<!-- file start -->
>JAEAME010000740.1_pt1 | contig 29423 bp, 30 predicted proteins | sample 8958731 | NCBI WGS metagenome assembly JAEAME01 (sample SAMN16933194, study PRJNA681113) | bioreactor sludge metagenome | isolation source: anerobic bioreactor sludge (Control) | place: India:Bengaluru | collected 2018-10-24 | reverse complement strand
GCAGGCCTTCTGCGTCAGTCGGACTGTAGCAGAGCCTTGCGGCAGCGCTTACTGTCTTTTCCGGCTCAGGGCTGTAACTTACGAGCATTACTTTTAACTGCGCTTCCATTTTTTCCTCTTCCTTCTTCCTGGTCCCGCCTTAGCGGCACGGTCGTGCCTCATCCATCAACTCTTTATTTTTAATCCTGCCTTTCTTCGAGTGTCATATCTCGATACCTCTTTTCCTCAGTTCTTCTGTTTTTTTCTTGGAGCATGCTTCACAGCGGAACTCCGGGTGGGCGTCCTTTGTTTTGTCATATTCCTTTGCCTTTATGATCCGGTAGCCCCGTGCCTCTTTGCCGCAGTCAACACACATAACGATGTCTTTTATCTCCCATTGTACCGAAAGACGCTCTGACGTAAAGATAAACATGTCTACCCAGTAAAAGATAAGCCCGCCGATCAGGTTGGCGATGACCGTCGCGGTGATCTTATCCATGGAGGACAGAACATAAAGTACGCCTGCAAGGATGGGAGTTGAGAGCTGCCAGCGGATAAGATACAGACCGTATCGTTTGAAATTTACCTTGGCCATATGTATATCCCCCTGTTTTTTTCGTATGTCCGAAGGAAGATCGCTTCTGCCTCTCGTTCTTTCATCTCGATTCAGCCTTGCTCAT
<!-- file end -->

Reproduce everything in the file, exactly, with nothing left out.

>JAEAME010000740.1_pt1 | contig 29423 bp, 30 predicted proteins | sample 8958731 | NCBI WGS metagenome assembly JAEAME01 (sample SAMN16933194, study PRJNA681113) | bioreactor sludge metagenome | isolation source: anerobic bioreactor sludge (Control) | place: India:Bengaluru | collected 2018-10-24 | reverse complement strand
GCAGGCCTTCTGCGTCAGTCGGACTGTAGCAGAGCCTTGCGGCAGCGCTTACTGTCTTTTCCGGCTCAGGGCTGTAACTTACGAGCATTACTTTTAACTGCGCTTCCATTTTTTCCTCTTCCTTCTTCCTGGTCCCGCCTTAGCGGCACGGTCGTGCCTCATCCATCAACTCTTTATTTTTAATCCTGCCTTTCTTCGAGTGTCATATCTCGATACCTCTTTTCCTCAGTTCTTCTGTTTTTTTCTTGGAGCATGCTTCACAGCGGAACTCCGGGTGGGCGTCCTTTGTTTTGTCATATTCCTTTGCCTTTATGATCCGGTAGCCCCGTGCCTCTTTGCCGCAGTCAACACACATAACGATGTCTTTTATCTCCCATTGTACCGAAAGACGCTCTGACGTAAAGATAAACATGTCTACCCAGTAAAAGATAAGCCCGCCGATCAGGTTGGCGATGACCGTCGCGGTGATCTTATCCATGGAGGACAGAACATAAAGTACGCCTGCAAGGATGGGAGTTGAGAGCTGCCAGCGGATAAGATACAGACCGTATCGTTTGAAATTTACCTTGGCCATATGTATATCCCCCTGTTTTTTTCGTATGTCCGAAGGAAGATCGCTTCTGCCTCTCGTTCTTTCATCTCGATTCAGCCTTGCTCAT